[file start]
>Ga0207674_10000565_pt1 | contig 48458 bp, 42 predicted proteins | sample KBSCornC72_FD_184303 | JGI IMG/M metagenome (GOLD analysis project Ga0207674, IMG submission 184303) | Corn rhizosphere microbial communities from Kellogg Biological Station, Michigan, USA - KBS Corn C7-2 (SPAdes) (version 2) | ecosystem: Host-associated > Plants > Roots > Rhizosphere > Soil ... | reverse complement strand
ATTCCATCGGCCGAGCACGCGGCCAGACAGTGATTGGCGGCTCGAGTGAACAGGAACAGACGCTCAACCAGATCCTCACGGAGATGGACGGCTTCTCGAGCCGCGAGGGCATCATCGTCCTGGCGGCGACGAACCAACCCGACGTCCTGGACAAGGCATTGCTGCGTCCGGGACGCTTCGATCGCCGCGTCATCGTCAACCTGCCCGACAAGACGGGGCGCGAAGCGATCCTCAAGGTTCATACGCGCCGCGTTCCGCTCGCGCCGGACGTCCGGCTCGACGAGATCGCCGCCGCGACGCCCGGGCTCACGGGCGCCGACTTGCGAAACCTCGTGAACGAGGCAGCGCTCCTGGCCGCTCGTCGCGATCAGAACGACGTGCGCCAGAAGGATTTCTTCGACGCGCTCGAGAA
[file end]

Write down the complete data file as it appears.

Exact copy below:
>Ga0207674_10000565_pt1 | contig 48458 bp, 42 predicted proteins | sample KBSCornC72_FD_184303 | JGI IMG/M metagenome (GOLD analysis project Ga0207674, IMG submission 184303) | Corn rhizosphere microbial communities from Kellogg Biological Station, Michigan, USA - KBS Corn C7-2 (SPAdes) (version 2) | ecosystem: Host-associated > Plants > Roots > Rhizosphere > Soil ... | reverse complement strand
ATTCCATCGGCCGAGCACGCGGCCAGACAGTGATTGGCGGCTCGAGTGAACAGGAACAGACGCTCAACCAGATCCTCACGGAGATGGACGGCTTCTCGAGCCGCGAGGGCATCATCGTCCTGGCGGCGACGAACCAACCCGACGTCCTGGACAAGGCATTGCTGCGTCCGGGACGCTTCGATCGCCGCGTCATCGTCAACCTGCCCGACAAGACGGGGCGCGAAGCGATCCTCAAGGTTCATACGCGCCGCGTTCCGCTCGCGCCGGACGTCCGGCTCGACGAGATCGCCGCCGCGACGCCCGGGCTCACGGGCGCCGACTTGCGAAACCTCGTGAACGAGGCAGCGCTCCTGGCCGCTCGTCGCGATCAGAACGACGTGCGCCAGAAGGATTTCTTCGACGCGCTCGAGAA